During the United Nations General Assembly week in New York and in partnership with Climate Week NYC, APCO Worldwide’s Forum on Climate hosted a series of conversations on September 20 with global leaders from government, business and civil society. Discussions addressed the importance of halving emissions by 2030 to limit warming to 1.5°C, the role of corporations in driving to net zero, what’s next for voluntary carbon markets and nature-based solutions in a high-ambition pathway.
The overall message that emerged across the conversations is that staying within the 1.5°C limit is still within reach, but that window is quickly closing. Trust between corporates, government and civil society is urgently needed to facilitate a swift phase out from coal, oil and gas and to ensure effective engagement within the voluntary carbon market. Beyond committing to these changes, action is needed to meet the goals of the Paris Agreement and avoid the damage an increased level of warming will cause our planet.
Takeaways from individual conversations are outlined below:
“Why action before 2030 matters for 1.5°C,” hosted by Climate Analytics
Key takeaway: Increased investment in renewable energy and efficiency is critical to ensuring we meet the goals of the Paris Agreement.
The world is not on track to meet the goals of the Paris Agreement. While a 1.5°C limit is technologically possible, it is politically difficult. Even though countries are making climate commitments, it is not the same as climate investment propositions or taking action. Increased investment in renewable energy and efficiency is critical given that the emissions from current proposed gas, coal and oil developments worldwide will take us well over 1.5°C. According to the IPCC reports, if we begin to quickly phase out coal, then oil and gas, it is possible. This is becoming more feasible as the price of renewables continues to fall.
“Turning COP 26 commitments to COP 27 solutions: The role of corporations driving to net zero,” moderated by Taniya Thomas, Senior Associate Director, Climate & Sustainability
Key takeaway: COP 27 needs to focus on finalizing rules and determining how to implement short-term goals at scale.
To move from commitment to solutions, corporates need to use existing technology—while continuously working to find the ‘perfect’ science—to get a better line of sight into inventories, develop site-specific programs and monitor success of programs in a transparent way. Dr. Bill Salas, Chief Strategy Officer at agricultural technology firm Regrow Ag, noted that COP 26 set the roadmap for where we need to go to address the 1.5°C target and it can be seen as a watershed moment.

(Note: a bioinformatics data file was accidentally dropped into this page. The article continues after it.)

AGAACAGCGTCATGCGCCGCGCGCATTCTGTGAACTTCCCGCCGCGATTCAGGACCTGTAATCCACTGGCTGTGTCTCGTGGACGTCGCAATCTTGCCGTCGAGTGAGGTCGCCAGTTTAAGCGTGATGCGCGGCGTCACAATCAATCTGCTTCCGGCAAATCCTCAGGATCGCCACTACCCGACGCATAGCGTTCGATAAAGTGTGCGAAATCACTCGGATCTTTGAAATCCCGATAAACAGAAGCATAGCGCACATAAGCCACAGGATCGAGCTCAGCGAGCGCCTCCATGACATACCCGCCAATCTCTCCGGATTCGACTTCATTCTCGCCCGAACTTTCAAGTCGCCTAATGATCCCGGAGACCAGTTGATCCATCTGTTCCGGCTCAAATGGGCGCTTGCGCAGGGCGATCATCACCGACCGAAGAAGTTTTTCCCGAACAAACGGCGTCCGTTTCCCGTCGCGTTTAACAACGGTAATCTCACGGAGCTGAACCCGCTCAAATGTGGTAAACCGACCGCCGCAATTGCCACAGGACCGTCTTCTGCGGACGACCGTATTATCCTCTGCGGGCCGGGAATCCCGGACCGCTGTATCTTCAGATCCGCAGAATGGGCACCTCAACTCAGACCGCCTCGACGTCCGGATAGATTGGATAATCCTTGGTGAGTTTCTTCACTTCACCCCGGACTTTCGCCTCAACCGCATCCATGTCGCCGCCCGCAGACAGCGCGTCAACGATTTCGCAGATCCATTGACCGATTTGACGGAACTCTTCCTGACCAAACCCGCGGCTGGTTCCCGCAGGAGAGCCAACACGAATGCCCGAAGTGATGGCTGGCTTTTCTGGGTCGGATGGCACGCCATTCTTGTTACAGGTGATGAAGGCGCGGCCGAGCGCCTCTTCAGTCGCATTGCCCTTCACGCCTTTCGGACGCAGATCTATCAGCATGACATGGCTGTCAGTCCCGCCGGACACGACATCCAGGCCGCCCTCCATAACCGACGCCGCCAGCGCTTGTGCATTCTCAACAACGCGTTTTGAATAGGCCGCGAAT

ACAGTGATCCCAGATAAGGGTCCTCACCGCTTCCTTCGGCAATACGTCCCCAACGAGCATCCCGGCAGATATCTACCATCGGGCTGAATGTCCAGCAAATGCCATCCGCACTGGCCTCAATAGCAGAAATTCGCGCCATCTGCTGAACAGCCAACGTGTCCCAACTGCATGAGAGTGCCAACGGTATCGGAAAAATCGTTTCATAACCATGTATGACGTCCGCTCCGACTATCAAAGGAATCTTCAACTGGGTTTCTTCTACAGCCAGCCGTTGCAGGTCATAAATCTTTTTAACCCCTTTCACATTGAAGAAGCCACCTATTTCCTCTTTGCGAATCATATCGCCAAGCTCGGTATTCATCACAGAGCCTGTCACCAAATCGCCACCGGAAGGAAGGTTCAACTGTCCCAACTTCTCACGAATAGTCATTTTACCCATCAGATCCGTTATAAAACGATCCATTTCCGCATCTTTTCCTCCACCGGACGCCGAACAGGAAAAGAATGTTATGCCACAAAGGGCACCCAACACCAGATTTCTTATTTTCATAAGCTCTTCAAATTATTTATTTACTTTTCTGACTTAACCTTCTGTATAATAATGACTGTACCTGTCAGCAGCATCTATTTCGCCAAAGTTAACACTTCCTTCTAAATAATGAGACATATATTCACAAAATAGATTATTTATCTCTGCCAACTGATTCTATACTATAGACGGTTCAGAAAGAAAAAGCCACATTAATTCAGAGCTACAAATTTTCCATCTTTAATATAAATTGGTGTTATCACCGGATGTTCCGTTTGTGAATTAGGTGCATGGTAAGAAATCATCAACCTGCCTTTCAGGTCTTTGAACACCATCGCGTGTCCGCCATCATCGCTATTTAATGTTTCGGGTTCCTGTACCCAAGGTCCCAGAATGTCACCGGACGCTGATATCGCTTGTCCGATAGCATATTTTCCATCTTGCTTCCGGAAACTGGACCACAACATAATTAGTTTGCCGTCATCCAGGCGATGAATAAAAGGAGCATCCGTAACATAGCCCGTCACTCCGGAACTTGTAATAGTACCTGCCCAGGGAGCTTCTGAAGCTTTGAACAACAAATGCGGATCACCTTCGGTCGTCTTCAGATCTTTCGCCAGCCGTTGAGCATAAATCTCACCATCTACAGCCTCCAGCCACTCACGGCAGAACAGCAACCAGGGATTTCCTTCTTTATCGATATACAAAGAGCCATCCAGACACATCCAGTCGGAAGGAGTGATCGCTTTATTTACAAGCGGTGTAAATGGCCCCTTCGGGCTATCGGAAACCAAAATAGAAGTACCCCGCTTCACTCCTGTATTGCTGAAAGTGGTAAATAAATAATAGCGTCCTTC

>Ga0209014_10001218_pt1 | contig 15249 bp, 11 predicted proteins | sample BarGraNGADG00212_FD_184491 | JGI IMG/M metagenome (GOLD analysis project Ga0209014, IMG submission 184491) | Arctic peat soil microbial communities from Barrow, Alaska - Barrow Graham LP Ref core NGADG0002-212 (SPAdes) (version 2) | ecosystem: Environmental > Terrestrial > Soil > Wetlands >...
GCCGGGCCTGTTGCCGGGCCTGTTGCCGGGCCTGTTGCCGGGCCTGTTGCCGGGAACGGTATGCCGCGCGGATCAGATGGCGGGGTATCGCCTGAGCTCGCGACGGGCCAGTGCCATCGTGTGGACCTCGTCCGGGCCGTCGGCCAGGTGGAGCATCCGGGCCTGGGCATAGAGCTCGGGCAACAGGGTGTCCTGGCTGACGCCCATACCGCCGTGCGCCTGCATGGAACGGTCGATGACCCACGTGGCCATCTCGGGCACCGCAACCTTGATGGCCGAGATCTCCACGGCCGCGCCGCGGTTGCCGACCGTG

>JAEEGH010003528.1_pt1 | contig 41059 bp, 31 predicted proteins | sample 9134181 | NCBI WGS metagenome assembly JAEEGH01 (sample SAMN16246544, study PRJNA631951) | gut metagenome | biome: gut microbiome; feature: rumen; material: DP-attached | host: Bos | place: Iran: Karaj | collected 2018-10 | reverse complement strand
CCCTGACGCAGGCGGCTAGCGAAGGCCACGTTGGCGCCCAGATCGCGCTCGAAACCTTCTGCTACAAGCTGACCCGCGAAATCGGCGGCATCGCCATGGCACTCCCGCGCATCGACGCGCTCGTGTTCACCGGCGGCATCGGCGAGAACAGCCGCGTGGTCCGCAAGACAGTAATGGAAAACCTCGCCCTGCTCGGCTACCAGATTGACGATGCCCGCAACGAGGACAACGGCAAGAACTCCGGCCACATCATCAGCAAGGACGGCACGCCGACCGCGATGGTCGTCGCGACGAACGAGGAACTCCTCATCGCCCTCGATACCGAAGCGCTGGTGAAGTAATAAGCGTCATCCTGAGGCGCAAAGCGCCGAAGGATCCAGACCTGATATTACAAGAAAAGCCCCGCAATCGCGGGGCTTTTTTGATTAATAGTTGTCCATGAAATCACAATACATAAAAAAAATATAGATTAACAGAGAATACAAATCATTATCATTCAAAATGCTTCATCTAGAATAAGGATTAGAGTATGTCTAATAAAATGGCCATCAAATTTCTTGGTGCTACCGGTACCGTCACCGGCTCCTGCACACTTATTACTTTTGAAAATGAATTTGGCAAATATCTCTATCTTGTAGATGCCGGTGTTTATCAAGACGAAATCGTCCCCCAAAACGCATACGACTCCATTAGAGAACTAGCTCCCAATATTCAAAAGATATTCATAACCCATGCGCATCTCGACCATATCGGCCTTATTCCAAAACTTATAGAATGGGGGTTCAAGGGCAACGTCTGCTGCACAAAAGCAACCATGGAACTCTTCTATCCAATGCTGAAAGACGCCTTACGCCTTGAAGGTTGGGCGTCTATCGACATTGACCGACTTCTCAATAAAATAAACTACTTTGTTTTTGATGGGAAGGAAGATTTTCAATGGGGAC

“What’s next for Voluntary Carbon Markets,” moderated by Heather McGeory, Global Lead, Climate & Sustainability
Key takeaway: As the voluntary carbon marker continues to grow, we need to ensure credit integrity through regulatory alignment across the board.There is a clear need for better regulation alignment across the voluntary carbon market to ensure credit integrity. This includes government regulation and alignment across initiatives. Both IC-VCM and VCMI provide guidelines for corporations to make thorough carbon credit decisions. IC-VCM’s Core Carbon Principles require qualities such as transparency, permanence and conditionality. The VCMI is developing a Claims Code of Practice to guide credible, voluntary use of carbon credits and associated claims. When the market shifts its focus to growth rather than actual impact, the risk is that the market loses its integrity. Lydia Sheldrake, member of the VCMI, stated “the fact that we see voluntary carbon markets grow so quickly in such a short amount of time means there is a lot of conversation around the growth of these markets. It creates risk and misconceptions when you talk about growth and scale rather than impact.” It is crucial that as these markets continue to grow, we ensure that they are doing their purpose, reducing emissions and delivering real climate impacts.
“The role of Nature Based Solutions in a high-ambition pathway,” moderated by Marissa Pieratt, Associate Consultant Climate & Sustainability
Key takeaway: The science is clear that we cannot solve the climate crisis without nature.
Mark Moroge, vice president of Natural Climate Solutions at Environmental Defense Fund, highlighted that “the science is clear. We can’t stabilize our global climate without halting deforestation, particularly in tropical systems within the next decade or so.” To create a high-ambition pathway, a company should have a science aligned plan for getting to 1.5°C within their own emissions portfolio and then exceed that plan, which is called “beyond value chain mitigation.” There’s a lot of momentum around harnessing private capital from our markets to drive finance and solutions in service of proper forest conservation, but there is also some confusion around what good forest carbon credits look like. Earlier this year, a coalition of organizations launched the Tropical Forest Credit Integrity Guide for companies interested in purchasing carbon credits in the voluntary carbon market to differentiate between forest carbon credits and help move the market toward credits with high social and environmental integrity.
Watch the full conversations plus bonus conversations with two of our panelists here: